The pressure test valve with the red tag should be fitted to the body tapping nearest to the inlet end of the valve, and the valve with the blue tag to the tapping nearest to outlet end of the valve. Use a thread sealant and do not exceed 1.1//2 turns from hand tight.

Type 931: Remove two of the square headed plugs fitted to the side tapping of the valve. It is recommended that the pressure test valves are fitted to the valve on the side of the flow direction arrow and I.D. plate. They can be fitted on the opposite side if access is limited without any reduction in accuracy.


Type 941: Remove the square headed plugs fitted to the top of the valve and replace with the test valves provided.


All valves: Valves must not be lifted by the hand wheel The valves should be installed in a straight run of pipe of the same nominal size with the arrow pointing in the direction of flow. They may be orientated at any angle.The gaskets must be assembled so that they are concentric with the pipe bore and do not intrude into it, or the measurement accuracy may be reduced.

When used for end of line service, a blanking flange should be fitted. A blanking flange is not required for temporary installation or servicing. Crane recommends that the valve is not left unattended in this condition if the system has been filled.

Type 941: To ensure maximum flow measurement accuracy, it is essential that the piping is straight for a minimum length equivalent to 5 diameters on the inlet and 2 diameters on the outlet. If it is located on the outlet side of a pump, the equivalent straight length of pipe leading up to the valve must be a minimum of
10 diameters.

The valves are calibrated to give the correct readings when used with BS1387 medium grade pipe for sizes up to DN150 (6”). Larger sizes are calibrated for use with BS3600 or BS EN 10220 pipe, having a wall thickness of 6.3mm (1/4”). Schedule 20 pipe is also satisfactory. Pipes with a significantly different
bore will give an altered reading. If in doubt consult Crane Fluid Systems Sales Dept.


The micrometer style hand wheel uses two scales:

1) A grey plastic sleeve within the hand wheel which has 8, 12 or 18 numbered rings depending on the size of the valve.

2) A collar snapped into a groove on the outside of the hand wheel boss which is numbered 0 to 9 around the circumference.

As the valve is opened from the fully closed position, each turn of the hand wheel reveals one extra ring on the plastic sleeve. When closed, the zero on the collar lines up with a groove in the sleeve and each number
represents 1/10 of a turn.

The fully open position is reached when all rings on the sleeve are visible and the zero again lines up with the groove. A total of 10 settings are available therefore for each turn of the hand wheel.


Type 921: Flow regulation is achieved by adjusting the hand wheel setting until the desired flow rate is obtained. The micrometer type hand wheel will indicate the final setting.

Type 931: Flow regulation is achieved in the same way as the Type 921. The flow rate may be derived from the pressure drop signal easured across the pressure test valves. Flow charts are available on request for all valve sizes. They show the flow rate which results for the pressure drop measured, depending on the hand wheel position.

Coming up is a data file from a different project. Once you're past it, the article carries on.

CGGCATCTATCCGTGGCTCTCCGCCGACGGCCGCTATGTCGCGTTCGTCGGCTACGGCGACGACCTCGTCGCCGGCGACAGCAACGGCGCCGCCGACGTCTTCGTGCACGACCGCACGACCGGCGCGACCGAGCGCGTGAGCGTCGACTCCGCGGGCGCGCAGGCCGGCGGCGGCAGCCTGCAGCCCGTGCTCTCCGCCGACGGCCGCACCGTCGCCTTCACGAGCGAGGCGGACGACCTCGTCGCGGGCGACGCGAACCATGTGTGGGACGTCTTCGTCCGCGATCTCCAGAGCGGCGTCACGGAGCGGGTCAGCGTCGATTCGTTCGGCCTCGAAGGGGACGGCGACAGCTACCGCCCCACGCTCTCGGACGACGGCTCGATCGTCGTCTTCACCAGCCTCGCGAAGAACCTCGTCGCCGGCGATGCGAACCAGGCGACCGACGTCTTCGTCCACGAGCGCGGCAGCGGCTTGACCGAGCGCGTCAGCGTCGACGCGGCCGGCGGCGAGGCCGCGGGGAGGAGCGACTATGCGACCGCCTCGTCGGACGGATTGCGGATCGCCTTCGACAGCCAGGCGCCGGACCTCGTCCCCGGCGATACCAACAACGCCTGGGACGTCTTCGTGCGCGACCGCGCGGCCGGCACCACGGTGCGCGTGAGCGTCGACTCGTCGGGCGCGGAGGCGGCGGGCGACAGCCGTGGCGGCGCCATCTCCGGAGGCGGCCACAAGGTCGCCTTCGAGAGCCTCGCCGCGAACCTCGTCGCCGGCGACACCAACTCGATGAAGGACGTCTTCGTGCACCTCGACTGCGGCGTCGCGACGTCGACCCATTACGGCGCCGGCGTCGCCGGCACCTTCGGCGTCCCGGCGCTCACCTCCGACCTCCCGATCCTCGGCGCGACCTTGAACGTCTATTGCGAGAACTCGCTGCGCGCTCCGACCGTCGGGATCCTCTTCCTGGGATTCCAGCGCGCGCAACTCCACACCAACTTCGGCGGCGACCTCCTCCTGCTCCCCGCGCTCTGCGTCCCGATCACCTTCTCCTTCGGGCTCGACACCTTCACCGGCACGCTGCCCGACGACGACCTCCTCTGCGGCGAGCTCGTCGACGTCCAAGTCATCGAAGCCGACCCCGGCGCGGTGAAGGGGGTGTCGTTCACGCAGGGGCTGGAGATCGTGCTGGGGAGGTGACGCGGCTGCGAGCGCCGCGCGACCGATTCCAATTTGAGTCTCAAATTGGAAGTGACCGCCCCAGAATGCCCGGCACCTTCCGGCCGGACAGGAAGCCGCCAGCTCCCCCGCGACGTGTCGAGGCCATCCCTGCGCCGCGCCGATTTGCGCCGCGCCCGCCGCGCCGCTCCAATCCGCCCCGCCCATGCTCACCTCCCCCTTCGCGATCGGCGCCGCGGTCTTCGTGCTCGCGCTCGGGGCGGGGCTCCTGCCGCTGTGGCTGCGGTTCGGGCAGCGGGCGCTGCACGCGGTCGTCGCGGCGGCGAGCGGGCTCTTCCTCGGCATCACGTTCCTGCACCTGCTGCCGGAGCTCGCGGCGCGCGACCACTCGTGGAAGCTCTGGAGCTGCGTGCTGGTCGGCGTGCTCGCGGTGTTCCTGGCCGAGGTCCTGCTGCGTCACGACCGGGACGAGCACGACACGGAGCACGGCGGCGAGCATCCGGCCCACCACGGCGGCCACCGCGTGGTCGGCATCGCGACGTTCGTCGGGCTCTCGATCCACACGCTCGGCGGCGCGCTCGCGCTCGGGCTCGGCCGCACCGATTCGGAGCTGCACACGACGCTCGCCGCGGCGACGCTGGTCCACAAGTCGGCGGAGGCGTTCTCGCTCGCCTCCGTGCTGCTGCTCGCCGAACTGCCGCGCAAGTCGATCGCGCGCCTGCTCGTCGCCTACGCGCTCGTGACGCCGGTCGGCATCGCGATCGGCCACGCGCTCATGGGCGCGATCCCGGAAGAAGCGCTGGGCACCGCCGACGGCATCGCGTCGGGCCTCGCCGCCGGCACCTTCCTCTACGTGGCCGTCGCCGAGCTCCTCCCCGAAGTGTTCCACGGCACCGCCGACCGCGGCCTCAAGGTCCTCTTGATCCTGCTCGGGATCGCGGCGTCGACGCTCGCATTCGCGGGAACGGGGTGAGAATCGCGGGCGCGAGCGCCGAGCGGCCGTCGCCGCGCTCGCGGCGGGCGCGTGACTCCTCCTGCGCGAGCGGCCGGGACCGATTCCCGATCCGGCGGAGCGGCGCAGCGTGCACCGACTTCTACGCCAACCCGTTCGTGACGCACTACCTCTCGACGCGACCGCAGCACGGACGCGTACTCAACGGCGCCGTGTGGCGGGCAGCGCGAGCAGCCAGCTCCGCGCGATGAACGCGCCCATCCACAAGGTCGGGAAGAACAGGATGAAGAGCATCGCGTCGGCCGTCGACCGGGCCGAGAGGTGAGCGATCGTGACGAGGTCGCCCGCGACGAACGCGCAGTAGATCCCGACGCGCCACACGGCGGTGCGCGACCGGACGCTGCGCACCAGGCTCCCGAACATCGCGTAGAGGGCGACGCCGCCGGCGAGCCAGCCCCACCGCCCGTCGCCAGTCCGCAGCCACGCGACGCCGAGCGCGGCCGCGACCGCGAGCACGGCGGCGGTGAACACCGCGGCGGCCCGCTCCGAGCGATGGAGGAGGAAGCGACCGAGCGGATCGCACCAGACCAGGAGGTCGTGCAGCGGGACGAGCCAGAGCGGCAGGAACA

Type 941: Flow regulation and measurement is obtained in the same way as with the Type 931. With this valve, a different chart is required and the relationship between pressure drop and flow is not altered by the hand wheel setting.


The valve setting at which the required flow rate may be achieved may be retained by loosening the memory stop screws and sliding the memory stop up until it contacts the grey plastic sleeve protruding from the hand wheel. Retighten the screws.

The valve is now set and may be closed and reopened to the set point. A Hex. wrench is provided for this adjustment. Sizes up to DN 150 require a 3mm wrench, and larger sizes a 4mm wrench.


Tight valve shut off at high working pressures will require closing torques which are higher than can be obtained manually with the hand wheel, and will require the use of a closing bar or wrench. Valve sizes of DN200 and larger have a square cast in to the top of the hand wheel for this purpose. A guide to the torques
required for a 16 bar pressure drop across the valve are shown in the table. These torques may be applied without risk of damaging the valve.


No routine maintenance is required, however it is possible to tighten the gland packing should a leak occur between stem and gland nut:

Unscrew the hand wheel nut and remove the hand wheel. Mark the hand wheel so that it may be replaced later in the same position relative to the stem.

The gland nut is now revealed and may be tightened as required . For sizes DN65 (2.1/2”) to DN100 (4”) use a 27mm socket. For sizes DN125 (5”) and DN150 (6”) use a 32mm socket. Larger sizes have two M8 studs and
nuts (13mm spanner).

Only tighten the nut sufficiently to cure the leak. Over tightening may make the valve difficult or impossible to operate. (The balancing valves are not provided with back seats. Under no circumstances should the gland nut be removed without first isolating the valve and relieving any residual pressure.)
Replace the hand wheel and check that the valve may be operated without requiring excessive torque at the hand wheel.


These valves are for use on non hazardous liquids only – Group 2, as defined by the pressure equipment directive 97/23/EC. Valves are classified as SEP (sound engineering practice) and as such can not be CE marked and do not require a declaration of conformity.

For more detail about CRANE Valves please see below details:

Nacton Road • Ipswich • Suffolk • IP3 9QH • United Kingdom
Technical Helpline Tel: +44 (0)1473 277400 Fax: +44 (0)1473 277411
Email: Website: